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Texaco quits global warming group

texaco
Texaco is the most recent Fortune 500 company to quit the Global Climate Coalition group  

March 1, 2000
Web posted at: 2:57 a.m. EST (0757 GMT)

WASHINGTON (CNN) --The industry group that led the fight against a treaty to curb global warming has lost another member.

Texaco has quit the Global Climate Coalition (GCC). The oil giant is the third Fortune 500 to quit the group in recent months, joining Ford and Daimler/Chrysler.

The GCC has been an aggressive critic of scientific studies linking global warming to emissions from fossil fuels.

The group has sponsored scientific studies, public speaking tours and advertising campaigns to challenge reports that suggest warming could be a major economic and environmental problem for the world in the coming century.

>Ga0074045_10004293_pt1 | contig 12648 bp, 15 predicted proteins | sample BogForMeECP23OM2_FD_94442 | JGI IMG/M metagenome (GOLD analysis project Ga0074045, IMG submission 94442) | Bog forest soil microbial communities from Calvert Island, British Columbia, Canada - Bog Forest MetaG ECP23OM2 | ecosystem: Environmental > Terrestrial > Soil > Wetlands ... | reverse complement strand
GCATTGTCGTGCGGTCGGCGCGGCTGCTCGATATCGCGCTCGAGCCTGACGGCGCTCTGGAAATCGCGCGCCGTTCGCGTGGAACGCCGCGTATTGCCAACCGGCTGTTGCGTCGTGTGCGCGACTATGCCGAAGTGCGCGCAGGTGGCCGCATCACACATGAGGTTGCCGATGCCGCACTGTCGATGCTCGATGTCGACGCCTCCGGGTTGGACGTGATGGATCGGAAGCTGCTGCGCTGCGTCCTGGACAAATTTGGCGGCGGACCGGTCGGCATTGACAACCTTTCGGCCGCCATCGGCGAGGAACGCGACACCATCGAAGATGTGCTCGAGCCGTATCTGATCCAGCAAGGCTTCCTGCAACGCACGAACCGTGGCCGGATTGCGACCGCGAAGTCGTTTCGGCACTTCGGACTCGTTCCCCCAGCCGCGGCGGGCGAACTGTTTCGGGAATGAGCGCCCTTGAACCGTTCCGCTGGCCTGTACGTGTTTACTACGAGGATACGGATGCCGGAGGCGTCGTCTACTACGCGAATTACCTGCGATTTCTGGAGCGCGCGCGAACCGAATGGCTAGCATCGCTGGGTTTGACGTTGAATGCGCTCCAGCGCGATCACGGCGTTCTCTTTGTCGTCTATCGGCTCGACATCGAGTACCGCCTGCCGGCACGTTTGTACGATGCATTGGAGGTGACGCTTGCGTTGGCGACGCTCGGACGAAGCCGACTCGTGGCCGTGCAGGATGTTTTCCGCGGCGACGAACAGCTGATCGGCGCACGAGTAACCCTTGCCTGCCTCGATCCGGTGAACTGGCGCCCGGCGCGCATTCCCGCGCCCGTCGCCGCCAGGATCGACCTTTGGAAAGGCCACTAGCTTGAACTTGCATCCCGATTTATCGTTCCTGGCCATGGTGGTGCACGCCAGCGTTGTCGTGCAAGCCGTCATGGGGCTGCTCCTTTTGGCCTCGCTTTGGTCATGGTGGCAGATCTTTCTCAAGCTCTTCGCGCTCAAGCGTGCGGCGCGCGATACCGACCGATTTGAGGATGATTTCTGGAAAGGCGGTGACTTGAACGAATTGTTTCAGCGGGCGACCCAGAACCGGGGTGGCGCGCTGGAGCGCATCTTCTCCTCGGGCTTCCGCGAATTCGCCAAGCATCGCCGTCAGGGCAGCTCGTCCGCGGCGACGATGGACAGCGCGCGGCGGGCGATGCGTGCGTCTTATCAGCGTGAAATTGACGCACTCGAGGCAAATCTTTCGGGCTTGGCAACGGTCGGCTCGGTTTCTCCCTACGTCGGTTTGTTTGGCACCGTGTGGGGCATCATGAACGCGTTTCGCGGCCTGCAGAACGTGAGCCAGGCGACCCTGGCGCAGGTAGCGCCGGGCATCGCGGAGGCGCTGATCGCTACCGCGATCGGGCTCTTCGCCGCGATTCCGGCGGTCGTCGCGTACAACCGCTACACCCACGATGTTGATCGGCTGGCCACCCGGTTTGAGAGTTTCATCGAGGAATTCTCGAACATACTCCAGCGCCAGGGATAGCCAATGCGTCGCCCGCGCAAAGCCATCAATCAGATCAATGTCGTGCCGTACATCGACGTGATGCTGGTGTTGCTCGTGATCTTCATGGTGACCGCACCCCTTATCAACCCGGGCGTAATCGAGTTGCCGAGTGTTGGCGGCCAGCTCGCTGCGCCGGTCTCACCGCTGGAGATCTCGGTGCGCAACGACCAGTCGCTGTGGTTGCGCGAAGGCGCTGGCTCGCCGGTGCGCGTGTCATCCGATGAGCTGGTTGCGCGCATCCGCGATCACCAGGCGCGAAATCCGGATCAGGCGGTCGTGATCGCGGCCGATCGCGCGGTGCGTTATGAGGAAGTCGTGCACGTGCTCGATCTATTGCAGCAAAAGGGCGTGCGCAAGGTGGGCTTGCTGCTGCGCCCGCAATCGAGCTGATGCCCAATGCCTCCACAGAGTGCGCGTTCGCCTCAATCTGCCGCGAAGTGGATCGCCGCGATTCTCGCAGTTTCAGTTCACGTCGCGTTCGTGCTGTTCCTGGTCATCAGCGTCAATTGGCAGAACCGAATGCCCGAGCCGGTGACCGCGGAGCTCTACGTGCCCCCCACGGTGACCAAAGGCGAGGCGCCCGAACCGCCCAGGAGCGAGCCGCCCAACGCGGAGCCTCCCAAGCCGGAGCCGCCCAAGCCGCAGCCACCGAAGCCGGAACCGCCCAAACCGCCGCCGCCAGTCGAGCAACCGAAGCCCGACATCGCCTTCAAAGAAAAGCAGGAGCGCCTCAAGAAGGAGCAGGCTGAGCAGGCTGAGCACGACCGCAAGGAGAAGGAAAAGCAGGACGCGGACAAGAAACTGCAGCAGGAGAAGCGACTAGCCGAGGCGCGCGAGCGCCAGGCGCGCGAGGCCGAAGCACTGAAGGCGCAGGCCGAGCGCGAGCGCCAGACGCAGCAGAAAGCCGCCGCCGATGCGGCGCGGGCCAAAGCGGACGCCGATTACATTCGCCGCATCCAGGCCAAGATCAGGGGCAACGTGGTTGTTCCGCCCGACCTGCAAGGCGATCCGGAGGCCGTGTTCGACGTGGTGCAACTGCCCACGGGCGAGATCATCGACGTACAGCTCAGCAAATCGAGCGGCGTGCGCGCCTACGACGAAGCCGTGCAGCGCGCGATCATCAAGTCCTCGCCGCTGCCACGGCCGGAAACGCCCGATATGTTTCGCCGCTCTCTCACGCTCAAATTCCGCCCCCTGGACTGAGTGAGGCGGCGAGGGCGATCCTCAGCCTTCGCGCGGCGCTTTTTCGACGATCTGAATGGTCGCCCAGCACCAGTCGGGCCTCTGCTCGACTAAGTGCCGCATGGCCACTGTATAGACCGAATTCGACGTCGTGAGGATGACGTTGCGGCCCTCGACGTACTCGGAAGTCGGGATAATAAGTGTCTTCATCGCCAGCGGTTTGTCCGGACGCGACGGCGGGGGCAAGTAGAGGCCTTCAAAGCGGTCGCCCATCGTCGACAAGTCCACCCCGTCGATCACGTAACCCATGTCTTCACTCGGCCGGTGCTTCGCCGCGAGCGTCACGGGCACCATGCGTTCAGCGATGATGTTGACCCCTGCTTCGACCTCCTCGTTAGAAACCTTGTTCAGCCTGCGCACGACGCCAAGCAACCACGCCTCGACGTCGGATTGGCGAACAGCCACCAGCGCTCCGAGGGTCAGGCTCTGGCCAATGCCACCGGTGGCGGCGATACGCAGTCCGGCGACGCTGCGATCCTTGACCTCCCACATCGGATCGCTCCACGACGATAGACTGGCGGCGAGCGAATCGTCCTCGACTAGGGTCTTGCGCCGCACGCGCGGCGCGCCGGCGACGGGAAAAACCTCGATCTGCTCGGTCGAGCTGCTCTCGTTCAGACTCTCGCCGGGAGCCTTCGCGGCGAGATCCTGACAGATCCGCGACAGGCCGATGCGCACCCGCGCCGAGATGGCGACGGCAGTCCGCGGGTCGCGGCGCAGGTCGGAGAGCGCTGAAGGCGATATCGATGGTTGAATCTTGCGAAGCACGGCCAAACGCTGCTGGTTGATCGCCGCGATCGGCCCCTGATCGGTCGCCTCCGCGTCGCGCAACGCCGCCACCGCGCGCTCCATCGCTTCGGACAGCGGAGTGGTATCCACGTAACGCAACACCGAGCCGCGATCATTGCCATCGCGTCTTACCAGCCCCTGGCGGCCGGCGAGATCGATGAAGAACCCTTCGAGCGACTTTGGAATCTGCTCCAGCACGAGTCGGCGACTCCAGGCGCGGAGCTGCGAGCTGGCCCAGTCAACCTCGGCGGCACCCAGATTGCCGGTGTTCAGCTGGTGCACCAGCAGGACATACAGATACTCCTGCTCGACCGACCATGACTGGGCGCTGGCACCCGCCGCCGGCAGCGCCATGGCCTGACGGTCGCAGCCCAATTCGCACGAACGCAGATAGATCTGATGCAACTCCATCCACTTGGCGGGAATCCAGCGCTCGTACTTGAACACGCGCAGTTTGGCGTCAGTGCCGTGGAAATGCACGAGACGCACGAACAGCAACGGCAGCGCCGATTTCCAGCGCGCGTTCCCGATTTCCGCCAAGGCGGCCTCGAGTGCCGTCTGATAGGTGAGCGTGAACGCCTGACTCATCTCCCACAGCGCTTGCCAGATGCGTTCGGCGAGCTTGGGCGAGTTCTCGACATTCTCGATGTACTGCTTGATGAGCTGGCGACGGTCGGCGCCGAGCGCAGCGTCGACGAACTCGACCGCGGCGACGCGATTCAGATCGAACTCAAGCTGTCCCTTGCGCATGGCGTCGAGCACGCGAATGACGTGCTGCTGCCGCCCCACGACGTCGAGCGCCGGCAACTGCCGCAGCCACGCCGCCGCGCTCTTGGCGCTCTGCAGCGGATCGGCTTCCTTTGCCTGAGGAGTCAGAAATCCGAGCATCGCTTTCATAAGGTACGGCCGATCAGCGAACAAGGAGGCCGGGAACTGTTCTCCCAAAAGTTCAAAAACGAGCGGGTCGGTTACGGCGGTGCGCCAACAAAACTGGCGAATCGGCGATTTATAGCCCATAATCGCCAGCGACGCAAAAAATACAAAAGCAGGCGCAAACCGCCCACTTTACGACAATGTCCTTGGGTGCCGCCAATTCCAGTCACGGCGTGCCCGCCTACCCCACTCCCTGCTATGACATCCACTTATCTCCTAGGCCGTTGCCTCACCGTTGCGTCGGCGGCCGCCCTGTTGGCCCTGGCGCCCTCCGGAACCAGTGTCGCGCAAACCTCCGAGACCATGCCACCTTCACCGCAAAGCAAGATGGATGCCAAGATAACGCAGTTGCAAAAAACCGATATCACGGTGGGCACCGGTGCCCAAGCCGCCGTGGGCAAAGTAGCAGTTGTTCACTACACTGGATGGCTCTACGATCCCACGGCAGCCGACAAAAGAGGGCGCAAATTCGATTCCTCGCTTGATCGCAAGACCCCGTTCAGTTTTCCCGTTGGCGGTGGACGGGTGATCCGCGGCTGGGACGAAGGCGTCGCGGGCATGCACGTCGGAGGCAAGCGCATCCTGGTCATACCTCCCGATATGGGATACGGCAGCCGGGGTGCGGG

MESSAGE BOARD
 

The GCC is made up of electric utilities, coal and oil companies, auto and petrochemical manufacturers and related trade associations.

However, support for the group has been fading in recent years. BP/Amoco, Royal Dutch Shell and Dow Chemical have all quit the group since 1997. Texaco quit last Friday.

Environmentalists are celebrating Texaco's announcement.

"It's virtually over for the Global Climate Coalition," said John Passacantando of the environmental group Ozone Action. "This has been the lead organization running the misinformation campaign on global warming."

Other observers say decisions like Texaco's could move the climate debate towards middle ground.

GCC officials are downplaying the defections. The group has changed its strategy to focus on lobbying the 1997 Kyoto Protocol, an agreement that, if ratified, would commit the world's industrialized nations to reducing their emissions of the gases linked to global warming.

The GCC says that in the U.S., the world's biggest producer of greenhouse gases, the treaty could threaten up to 2-and-a- half million jobs.

The treaty is currently in limbo and most U.S. Senators say they would vote against ratifying the agreement.

CNN Correspondent Natalie Pawelski contributed to this report



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